Government Failed to Combat Suffering UK Steel Industry

Posted on 21 December, 2015 by Chris Grigorovsky

A committee of MPs has said that the government took “Little action” and were not alert enough regarding the impact of collapsing steel prices, as well as failing to push for EU action on Chinese imports, according to an article on the BBC.

Industrial Worker at the factory welding closeup

There have been a number of closures in the UK industry which has led to around 4,000 job losses in the last few months and the government’s response is that the issue was “complex” and had met “key industry asks”.

Plants in Scunthorpe, Lanarkshire and Redcar have all suffered closures this year, with factors blamed being competition from China, high electricity costs, falling demand and a strong pound.

Speaking with the BBC’s Today programme, chairman of the Business, Innovation and Skills (BIS) Committee, Ian Wright, commented: “For too long the government failed to be alert to the alarms raised by the industry and act at home to maintain a steel industry in the UK when other European countries were acting to safeguard their own strategic steel industries.”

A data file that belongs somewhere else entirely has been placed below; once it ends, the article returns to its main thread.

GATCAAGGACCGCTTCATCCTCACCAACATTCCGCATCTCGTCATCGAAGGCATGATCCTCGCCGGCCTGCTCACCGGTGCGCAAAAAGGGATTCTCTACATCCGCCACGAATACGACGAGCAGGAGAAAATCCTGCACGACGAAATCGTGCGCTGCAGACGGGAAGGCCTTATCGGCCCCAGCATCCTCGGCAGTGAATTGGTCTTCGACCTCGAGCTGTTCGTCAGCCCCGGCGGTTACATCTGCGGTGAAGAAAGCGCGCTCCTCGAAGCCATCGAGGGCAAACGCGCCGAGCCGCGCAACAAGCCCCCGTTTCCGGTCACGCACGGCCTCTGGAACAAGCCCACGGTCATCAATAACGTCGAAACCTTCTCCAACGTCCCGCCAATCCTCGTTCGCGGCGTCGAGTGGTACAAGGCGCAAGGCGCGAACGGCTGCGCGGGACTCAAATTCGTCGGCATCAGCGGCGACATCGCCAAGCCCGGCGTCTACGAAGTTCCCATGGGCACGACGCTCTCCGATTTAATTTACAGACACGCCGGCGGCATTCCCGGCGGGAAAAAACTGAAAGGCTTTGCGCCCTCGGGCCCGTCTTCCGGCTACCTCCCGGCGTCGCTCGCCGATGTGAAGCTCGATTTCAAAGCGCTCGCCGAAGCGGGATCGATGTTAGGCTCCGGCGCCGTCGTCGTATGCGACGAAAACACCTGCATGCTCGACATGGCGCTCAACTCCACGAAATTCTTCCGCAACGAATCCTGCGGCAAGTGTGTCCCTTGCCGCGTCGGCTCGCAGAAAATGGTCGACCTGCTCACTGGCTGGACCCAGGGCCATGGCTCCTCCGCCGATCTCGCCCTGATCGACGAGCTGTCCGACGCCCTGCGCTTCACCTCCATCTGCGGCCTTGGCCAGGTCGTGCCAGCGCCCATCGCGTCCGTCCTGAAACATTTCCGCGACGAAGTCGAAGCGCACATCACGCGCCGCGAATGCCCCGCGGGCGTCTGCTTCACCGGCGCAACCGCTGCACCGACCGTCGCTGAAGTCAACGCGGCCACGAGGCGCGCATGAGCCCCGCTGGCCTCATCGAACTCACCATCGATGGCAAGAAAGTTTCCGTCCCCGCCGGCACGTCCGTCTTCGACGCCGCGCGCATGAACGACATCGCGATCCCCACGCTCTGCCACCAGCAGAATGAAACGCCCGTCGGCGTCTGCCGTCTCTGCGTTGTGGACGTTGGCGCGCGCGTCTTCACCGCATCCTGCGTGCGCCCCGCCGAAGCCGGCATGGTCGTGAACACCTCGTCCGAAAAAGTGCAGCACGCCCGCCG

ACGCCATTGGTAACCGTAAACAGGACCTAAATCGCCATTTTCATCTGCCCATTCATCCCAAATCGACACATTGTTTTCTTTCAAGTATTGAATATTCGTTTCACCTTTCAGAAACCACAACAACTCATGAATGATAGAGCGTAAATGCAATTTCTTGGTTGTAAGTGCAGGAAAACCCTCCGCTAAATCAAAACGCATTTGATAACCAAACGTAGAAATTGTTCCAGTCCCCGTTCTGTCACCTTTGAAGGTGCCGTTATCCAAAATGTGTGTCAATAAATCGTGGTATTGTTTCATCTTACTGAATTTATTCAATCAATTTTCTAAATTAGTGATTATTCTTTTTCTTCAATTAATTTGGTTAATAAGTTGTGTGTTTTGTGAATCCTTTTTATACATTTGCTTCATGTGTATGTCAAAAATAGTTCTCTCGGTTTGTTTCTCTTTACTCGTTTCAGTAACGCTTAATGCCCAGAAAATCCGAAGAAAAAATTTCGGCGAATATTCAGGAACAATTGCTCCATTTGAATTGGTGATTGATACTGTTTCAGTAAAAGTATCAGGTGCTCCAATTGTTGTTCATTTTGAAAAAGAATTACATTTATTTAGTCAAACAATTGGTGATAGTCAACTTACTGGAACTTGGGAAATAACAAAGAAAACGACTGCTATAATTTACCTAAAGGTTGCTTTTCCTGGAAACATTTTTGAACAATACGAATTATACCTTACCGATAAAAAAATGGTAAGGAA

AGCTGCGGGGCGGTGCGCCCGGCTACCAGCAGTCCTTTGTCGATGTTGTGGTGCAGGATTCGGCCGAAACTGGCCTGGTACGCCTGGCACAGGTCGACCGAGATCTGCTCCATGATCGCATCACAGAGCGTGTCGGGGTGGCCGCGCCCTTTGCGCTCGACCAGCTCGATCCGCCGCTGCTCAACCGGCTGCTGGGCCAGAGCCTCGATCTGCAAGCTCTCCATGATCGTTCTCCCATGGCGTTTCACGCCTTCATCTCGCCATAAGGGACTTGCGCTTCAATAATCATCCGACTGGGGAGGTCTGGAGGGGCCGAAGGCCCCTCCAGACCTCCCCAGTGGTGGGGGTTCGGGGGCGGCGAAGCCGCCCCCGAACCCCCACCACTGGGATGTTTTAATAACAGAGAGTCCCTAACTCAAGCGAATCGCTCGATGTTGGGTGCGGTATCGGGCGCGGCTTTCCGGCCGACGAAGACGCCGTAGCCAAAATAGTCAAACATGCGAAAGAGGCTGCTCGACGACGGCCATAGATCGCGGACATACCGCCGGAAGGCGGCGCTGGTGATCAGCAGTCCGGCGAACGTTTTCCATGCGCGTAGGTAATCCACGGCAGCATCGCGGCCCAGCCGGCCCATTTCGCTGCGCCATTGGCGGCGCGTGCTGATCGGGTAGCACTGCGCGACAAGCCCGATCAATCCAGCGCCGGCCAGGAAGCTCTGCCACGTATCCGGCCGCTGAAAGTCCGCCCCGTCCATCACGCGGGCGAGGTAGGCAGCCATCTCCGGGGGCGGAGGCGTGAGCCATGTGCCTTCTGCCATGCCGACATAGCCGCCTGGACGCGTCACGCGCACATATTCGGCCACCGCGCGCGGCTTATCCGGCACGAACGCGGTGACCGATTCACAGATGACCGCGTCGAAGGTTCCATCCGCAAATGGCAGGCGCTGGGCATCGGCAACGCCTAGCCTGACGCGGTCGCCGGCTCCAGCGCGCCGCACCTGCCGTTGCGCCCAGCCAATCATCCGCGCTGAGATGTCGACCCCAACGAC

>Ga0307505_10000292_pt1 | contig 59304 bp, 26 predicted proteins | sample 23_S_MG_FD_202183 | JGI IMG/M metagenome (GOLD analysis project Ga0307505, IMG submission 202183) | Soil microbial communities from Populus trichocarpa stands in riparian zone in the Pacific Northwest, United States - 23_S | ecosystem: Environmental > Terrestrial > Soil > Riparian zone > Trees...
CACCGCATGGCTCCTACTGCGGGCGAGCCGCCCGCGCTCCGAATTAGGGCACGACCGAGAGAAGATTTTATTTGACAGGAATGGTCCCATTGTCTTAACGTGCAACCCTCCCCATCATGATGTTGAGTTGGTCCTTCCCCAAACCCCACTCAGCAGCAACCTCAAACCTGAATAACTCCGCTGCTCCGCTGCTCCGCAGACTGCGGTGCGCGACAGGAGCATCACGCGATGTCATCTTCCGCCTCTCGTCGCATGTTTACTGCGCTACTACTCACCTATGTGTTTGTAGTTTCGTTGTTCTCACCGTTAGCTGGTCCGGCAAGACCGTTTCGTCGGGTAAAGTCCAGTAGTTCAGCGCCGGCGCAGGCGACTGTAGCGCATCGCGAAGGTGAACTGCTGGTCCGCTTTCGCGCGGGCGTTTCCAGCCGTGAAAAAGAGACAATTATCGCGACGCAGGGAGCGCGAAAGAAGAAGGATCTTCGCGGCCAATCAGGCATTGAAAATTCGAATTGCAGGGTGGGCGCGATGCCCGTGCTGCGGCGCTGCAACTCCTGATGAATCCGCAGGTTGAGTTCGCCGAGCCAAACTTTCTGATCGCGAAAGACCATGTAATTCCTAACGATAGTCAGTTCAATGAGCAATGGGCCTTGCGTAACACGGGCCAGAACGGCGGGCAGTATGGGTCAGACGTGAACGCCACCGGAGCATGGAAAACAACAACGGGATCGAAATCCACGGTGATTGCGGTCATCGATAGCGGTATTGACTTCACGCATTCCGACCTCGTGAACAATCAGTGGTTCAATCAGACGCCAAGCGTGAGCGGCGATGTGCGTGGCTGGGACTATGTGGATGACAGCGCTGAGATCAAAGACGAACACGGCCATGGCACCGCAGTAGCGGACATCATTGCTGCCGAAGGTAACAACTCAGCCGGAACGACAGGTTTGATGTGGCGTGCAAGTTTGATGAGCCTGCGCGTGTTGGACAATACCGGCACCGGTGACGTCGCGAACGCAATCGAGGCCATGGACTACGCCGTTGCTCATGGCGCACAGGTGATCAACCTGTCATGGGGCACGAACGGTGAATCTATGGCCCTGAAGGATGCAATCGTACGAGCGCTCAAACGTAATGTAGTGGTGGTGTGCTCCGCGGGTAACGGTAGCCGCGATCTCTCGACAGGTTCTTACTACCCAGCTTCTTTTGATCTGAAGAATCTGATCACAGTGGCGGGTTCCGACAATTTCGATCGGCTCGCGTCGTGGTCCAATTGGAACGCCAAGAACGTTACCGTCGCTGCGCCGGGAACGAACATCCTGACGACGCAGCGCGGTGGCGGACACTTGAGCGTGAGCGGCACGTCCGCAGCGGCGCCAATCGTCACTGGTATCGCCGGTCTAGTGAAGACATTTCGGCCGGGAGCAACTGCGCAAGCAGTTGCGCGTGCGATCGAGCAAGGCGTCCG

He says that the industry isn’t looking for a hand-out, rather a “level playing field” and that some asks from the industry taking years were taking years to deliver.

The biggest disadvantages plaguing the UK steel manufacturers is the cost says Mr. Wright, adding: “Business rates act as a real disincentive to ensuring that people can invest in plant and machinery to make British steel production more efficient and more competitive.”

There have been accusations towards China for having unfairly low prices for its imports and the BIS committee report has said that not enough has been done to combat this issue and get a solution at an EU level.

If this could be tackled, then it will go a long way in helping UK have a viable future in the industry, however the government has said that the industry has suffered from complex global challenges that “no one simple solution can solve.”

A spokesman said that the government was doing everything it could but ultimately couldn’t “dictate the commercial decisions, operations or financial performance of private companies.”

He adds: “We have taken clear action on relief for energy costs, anti-dumping, procurement and EU emissions directives, meeting key industry asks.”

Director of UK Steel, Gareth Stace, has called for the dumping of Chinese imports as well as a commitment from ministers to use British steel for all major projects such as airports, rail and tidal barrages.

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